Why: Say the word 'cruise', and ships with Broadway shows and endless buffets spring to mind. The River Shannon offers a smaller, more sedate bit of boating (providing you're not on, or bumping into, a stag party, of course). The numbers of domestic tourists cruising on the Shannon dipped over the last decade, but there's nothing quite like it for slipping into a traffic-free countryside while self-catering under your own steam. Once you set off, the pace of river cruising slowly subsumes you, and the thrill of spotting a darting kingfisher or swans gliding by the callows will catch you off guard. Pick a section of the Shannon - Banagher to Killaloe, for example, or Carrick to Enniskillen via the 16 locks on the Shannon-Erne Waterway - and leave the rat race in the rearview mirror.
Did you know? You don't need a licence to operate the boats - but listen closely to instructions! You can also read ravel writer Thomas Breathnach on what a River Shannon cruise is like here.
Insider tip: Fancy a shorter spin? Book a short cruise with Spirit of Killaloe (killaloerivercruises.com) or the Moon River cruiser from Carrick-on-Shannon (moonriver.ie).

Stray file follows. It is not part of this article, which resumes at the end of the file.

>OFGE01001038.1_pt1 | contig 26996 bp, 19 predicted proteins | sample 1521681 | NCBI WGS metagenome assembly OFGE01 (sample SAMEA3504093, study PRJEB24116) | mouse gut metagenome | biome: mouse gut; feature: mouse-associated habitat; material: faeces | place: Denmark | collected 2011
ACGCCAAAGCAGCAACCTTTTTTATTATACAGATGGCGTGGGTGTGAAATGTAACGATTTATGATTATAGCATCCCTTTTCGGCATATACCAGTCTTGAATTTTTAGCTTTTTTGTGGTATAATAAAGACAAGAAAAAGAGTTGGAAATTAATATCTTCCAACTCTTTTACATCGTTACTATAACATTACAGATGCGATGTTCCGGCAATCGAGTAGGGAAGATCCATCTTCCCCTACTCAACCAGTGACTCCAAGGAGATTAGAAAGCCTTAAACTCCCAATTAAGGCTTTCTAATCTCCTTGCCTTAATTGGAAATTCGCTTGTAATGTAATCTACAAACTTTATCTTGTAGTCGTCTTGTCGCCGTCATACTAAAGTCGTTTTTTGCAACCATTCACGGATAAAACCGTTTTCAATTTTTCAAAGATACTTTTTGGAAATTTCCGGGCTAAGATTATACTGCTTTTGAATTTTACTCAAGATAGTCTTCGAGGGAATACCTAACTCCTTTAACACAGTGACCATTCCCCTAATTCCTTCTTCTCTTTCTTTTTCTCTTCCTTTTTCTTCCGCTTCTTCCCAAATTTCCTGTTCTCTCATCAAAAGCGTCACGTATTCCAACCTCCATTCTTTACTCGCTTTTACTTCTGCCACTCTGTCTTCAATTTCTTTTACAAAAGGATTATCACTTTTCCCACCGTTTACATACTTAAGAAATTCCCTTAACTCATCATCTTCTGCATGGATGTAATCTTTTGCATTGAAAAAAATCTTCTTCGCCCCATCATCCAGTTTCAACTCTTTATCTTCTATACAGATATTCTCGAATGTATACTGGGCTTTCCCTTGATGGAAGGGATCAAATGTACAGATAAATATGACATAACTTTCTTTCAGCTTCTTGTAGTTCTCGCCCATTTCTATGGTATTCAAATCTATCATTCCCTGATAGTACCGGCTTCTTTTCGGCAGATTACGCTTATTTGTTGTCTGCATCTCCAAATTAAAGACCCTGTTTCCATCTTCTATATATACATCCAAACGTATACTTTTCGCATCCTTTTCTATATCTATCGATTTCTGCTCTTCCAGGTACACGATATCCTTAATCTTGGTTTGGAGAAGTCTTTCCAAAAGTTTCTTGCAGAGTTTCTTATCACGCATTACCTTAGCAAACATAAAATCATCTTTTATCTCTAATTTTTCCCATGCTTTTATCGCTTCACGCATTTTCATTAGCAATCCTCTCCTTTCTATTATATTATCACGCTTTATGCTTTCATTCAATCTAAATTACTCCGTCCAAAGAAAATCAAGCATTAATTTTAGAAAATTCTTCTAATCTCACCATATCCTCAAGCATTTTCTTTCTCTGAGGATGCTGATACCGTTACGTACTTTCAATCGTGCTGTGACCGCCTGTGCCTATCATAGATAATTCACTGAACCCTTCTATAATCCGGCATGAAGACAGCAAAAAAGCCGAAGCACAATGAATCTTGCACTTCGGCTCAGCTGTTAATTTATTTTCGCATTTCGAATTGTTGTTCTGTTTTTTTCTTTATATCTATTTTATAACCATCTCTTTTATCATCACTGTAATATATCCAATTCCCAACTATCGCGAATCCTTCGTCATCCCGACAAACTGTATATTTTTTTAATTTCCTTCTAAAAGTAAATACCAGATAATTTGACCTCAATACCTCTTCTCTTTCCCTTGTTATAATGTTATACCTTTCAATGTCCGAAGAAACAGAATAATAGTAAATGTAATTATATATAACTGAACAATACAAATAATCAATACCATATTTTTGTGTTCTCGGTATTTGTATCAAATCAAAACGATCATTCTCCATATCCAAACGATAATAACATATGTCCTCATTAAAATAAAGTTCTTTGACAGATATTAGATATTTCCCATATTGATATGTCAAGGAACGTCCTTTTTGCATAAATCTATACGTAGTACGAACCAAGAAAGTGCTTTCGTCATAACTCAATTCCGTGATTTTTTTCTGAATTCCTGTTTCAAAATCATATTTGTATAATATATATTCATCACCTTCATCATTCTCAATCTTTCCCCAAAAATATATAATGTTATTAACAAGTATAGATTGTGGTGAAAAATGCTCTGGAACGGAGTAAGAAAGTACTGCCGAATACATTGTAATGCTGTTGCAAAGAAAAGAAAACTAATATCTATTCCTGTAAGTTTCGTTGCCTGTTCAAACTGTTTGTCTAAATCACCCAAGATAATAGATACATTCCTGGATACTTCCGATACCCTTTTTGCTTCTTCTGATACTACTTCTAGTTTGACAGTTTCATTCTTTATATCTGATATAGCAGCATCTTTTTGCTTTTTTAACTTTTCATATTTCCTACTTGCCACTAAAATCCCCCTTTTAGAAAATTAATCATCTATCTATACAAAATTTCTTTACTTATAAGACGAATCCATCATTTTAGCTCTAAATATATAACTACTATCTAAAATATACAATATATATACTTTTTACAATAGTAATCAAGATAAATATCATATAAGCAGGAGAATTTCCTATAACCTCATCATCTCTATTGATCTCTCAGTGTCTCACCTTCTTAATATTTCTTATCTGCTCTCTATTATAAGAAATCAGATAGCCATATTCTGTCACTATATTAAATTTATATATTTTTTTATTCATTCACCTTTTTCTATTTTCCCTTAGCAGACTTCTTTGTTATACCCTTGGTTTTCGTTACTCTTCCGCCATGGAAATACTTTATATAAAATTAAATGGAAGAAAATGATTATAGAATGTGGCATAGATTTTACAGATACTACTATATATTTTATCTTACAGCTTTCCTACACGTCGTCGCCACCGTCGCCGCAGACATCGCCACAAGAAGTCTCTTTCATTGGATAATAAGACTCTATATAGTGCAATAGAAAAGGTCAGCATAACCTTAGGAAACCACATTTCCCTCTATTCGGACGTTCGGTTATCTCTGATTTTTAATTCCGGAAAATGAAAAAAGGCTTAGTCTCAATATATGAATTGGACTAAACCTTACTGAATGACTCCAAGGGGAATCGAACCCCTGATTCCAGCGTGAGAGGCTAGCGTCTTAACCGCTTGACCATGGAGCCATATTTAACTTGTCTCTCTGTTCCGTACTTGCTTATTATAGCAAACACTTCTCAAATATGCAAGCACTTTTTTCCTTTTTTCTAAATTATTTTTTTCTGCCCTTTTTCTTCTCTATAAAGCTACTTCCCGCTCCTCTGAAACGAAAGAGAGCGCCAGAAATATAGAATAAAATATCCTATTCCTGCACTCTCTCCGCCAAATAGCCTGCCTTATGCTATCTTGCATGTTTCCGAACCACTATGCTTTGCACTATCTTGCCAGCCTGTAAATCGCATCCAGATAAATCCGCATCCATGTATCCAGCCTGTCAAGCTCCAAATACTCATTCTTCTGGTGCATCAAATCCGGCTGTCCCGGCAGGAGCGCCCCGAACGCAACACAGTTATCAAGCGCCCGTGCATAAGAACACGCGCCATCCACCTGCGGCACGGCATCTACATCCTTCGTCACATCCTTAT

More info: Emerald Star (emeraldstar.ie), Carrick Craft (cruise-ireland.com) or, for a barge adventure, Riversdale Barge Holidays (riversdaleholidays.com; above). Read more on barge holidays in Ireland here.
6. Stones that speak
Where: Clonmacnoise, Co Offaly
Why: "Even the stones speak," Pope John Paul II once said of Clonmacnoise. The most vulnerable of those stones have been moved into a new visitor centre since the Pope's visit in 1979, and you must pass through it to see the churches, round tower, and early Christian husks of this enchanting Shannonside site (€8/€4; heritageireland.ie).
Better for younger kids, perhaps, is nearby Lough Boora Discovery Park (loughboora.com; free but bring €4 in coins for parking), with walking and fairy trails, bike hire, an evocative sculpture park and fishing just some of the activities on offer (there's a visitor centre and café, too).
Did you know? Clonmacnoise is free to visit on the first Wednesday of each month.
Insider tip: A Fairy Festival takes place at Lough Boora on July 22. Run by Bord na Móna and The Irish Fairy Door Company, it's shooting for a world record-largest gathering of fairies in one place!
7. Hit Hodson Bay
Where: Lough Ree, Co Roscommon
Why: Did you know Lough Ree is home to the world's tallest floating slide, as verified by Guinness World Records? You'll find the 12.5m 'Round Tower' among a legion of other water slides, trampolines, climbing walls and bouncy castles at Baysports on Hodson Bay (May-Sept.; €17/15; baysports.ie).